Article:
Women on-message with green issues

Anyone considering launching a green product, an eco-friendly campaign or a project to reduce carbon footprints should concentrate their pitch on women, rather than men.

So suggests a new advertising study which polled 10,000 consumers, to find the fairer sex is more trusting of, more interested in, and more likely to spread so-called ‘green’ messages.

Their green credentials not only colour what products/services they buy, but they also rub off on their partners, meaning men in relationships are likelier than male singletons to ‘go green.’

“’My other half told me to do it’ was a message we consistently heard in the research,” said Richard Ferro, insight manager at Emap Advertising, which commissioned the study.

Speaking yesterday, Mr Ferro told the FT that women are increasingly the target of green campaigns because, overall, their “attitudes are much greener” than men’s.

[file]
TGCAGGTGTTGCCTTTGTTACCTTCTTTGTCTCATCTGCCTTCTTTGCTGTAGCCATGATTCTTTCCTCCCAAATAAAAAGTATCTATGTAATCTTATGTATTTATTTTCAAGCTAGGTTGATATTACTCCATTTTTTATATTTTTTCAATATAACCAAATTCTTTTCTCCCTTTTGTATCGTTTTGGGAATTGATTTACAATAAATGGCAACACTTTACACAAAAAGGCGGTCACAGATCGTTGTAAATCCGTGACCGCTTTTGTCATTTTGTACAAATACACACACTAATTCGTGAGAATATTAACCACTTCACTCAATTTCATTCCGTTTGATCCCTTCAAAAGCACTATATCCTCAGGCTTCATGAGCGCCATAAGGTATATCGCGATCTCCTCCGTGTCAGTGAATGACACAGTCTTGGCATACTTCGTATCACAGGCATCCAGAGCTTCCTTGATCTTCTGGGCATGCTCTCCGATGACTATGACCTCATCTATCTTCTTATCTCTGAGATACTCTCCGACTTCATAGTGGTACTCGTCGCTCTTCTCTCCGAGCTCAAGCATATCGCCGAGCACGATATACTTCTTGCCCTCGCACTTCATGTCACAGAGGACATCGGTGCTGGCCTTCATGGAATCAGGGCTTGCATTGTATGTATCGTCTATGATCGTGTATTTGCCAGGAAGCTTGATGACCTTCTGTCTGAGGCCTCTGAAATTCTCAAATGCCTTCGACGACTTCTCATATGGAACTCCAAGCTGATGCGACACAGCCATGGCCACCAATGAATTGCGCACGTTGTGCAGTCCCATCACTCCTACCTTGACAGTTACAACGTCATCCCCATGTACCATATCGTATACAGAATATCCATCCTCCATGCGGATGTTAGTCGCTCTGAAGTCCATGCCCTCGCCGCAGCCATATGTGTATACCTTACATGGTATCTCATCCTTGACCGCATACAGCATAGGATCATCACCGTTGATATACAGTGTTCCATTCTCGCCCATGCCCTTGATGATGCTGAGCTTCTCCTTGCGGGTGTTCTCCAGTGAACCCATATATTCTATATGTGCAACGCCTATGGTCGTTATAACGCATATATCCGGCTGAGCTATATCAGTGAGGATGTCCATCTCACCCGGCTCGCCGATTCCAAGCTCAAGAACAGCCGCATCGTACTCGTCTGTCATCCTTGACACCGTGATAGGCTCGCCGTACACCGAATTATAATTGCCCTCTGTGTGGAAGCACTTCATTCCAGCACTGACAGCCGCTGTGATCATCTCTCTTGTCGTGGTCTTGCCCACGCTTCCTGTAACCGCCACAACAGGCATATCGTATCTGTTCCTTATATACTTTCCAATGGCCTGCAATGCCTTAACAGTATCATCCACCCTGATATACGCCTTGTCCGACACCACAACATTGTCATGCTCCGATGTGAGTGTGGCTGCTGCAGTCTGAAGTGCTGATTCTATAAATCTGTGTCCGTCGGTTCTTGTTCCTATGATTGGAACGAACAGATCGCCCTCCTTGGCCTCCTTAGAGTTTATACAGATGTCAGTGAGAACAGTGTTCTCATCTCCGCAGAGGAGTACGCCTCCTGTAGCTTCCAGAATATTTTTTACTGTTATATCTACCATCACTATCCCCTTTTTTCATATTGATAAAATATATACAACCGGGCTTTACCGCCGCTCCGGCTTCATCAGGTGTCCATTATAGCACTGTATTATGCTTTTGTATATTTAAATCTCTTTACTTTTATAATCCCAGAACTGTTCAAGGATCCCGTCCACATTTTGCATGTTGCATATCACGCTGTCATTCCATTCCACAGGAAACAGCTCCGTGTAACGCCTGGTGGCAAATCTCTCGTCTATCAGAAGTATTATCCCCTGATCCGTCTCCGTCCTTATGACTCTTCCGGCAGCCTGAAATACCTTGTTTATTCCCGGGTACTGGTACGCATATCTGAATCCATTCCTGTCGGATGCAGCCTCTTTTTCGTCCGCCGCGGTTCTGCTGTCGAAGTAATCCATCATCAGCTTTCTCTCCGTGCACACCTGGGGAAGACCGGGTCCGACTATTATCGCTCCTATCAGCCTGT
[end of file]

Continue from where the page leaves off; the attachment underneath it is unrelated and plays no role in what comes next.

The paper cemented the claims that women are more interested in the environment by pointing to research from the Future Foundation, a consultancy.

It found that between 1983 and 2004 the number of UK women concerned about eco-friendliness overtook the number of similarly concerned men.

Although reports suggest eco-friendly cars are becoming increasingly popular among men, Emap’s research shows 20% of them don’t care if a company has green credentials or not.

Men are twice as likely as women to distrust a company that says it operates in the interests of the environment, and fewer than four out of ten say green issues impact their weekly shop.

Yet among women, 56% said concern about the environment influenced their grocery buying, with almost an equal number saying it “encourages me to feel better about their company.”

Brand experts warn that companies which fail to communicate environmental policies could lose out to competitors or suffer a backlash at the hands of green consumers.



 

19th April 2007

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